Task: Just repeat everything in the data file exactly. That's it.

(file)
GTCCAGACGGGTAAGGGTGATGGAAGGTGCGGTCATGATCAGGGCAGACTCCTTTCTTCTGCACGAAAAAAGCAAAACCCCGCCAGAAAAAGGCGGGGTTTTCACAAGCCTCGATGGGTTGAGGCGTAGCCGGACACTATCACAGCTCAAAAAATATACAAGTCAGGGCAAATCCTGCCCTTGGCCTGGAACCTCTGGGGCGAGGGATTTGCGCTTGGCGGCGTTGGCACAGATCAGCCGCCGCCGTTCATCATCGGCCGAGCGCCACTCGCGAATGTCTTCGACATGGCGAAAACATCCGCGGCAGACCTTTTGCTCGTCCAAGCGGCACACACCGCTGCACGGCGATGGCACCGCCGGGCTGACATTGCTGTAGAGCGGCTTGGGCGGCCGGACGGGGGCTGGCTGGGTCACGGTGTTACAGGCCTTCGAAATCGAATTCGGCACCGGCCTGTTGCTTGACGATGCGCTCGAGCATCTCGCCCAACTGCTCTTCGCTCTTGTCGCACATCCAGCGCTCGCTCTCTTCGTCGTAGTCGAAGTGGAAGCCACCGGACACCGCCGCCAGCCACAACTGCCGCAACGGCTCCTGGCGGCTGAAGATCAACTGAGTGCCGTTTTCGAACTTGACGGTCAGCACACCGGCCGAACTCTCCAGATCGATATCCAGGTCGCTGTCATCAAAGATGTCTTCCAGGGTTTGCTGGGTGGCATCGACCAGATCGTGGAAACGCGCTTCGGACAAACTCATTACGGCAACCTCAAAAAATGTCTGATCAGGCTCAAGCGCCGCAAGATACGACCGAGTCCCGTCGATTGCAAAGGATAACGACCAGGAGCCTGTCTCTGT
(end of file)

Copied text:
GTCCAGACGGGTAAGGGTGATGGAAGGTGCGGTCATGATCAGGGCAGACTCCTTTCTTCTGCACGAAAAAAGCAAAACCCCGCCAGAAAAAGGCGGGGTTTTCACAAGCCTCGATGGGTTGAGGCGTAGCCGGACACTATCACAGCTCAAAAAATATACAAGTCAGGGCAAATCCTGCCCTTGGCCTGGAACCTCTGGGGCGAGGGATTTGCGCTTGGCGGCGTTGGCACAGATCAGCCGCCGCCGTTCATCATCGGCCGAGCGCCACTCGCGAATGTCTTCGACATGGCGAAAACATCCGCGGCAGACCTTTTGCTCGTCCAAGCGGCACACACCGCTGCACGGCGATGGCACCGCCGGGCTGACATTGCTGTAGAGCGGCTTGGGCGGCCGGACGGGGGCTGGCTGGGTCACGGTGTTACAGGCCTTCGAAATCGAATTCGGCACCGGCCTGTTGCTTGACGATGCGCTCGAGCATCTCGCCCAACTGCTCTTCGCTCTTGTCGCACATCCAGCGCTCGCTCTCTTCGTCGTAGTCGAAGTGGAAGCCACCGGACACCGCCGCCAGCCACAACTGCCGCAACGGCTCCTGGCGGCTGAAGATCAACTGAGTGCCGTTTTCGAACTTGACGGTCAGCACACCGGCCGAACTCTCCAGATCGATATCCAGGTCGCTGTCATCAAAGATGTCTTCCAGGGTTTGCTGGGTGGCATCGACCAGATCGTGGAAACGCGCTTCGGACAAACTCATTACGGCAACCTCAAAAAATGTCTGATCAGGCTCAAGCGCCGCAAGATACGACCGAGTCCCGTCGATTGCAAAGGATAACGACCAGGAGCCTGTCTCTGT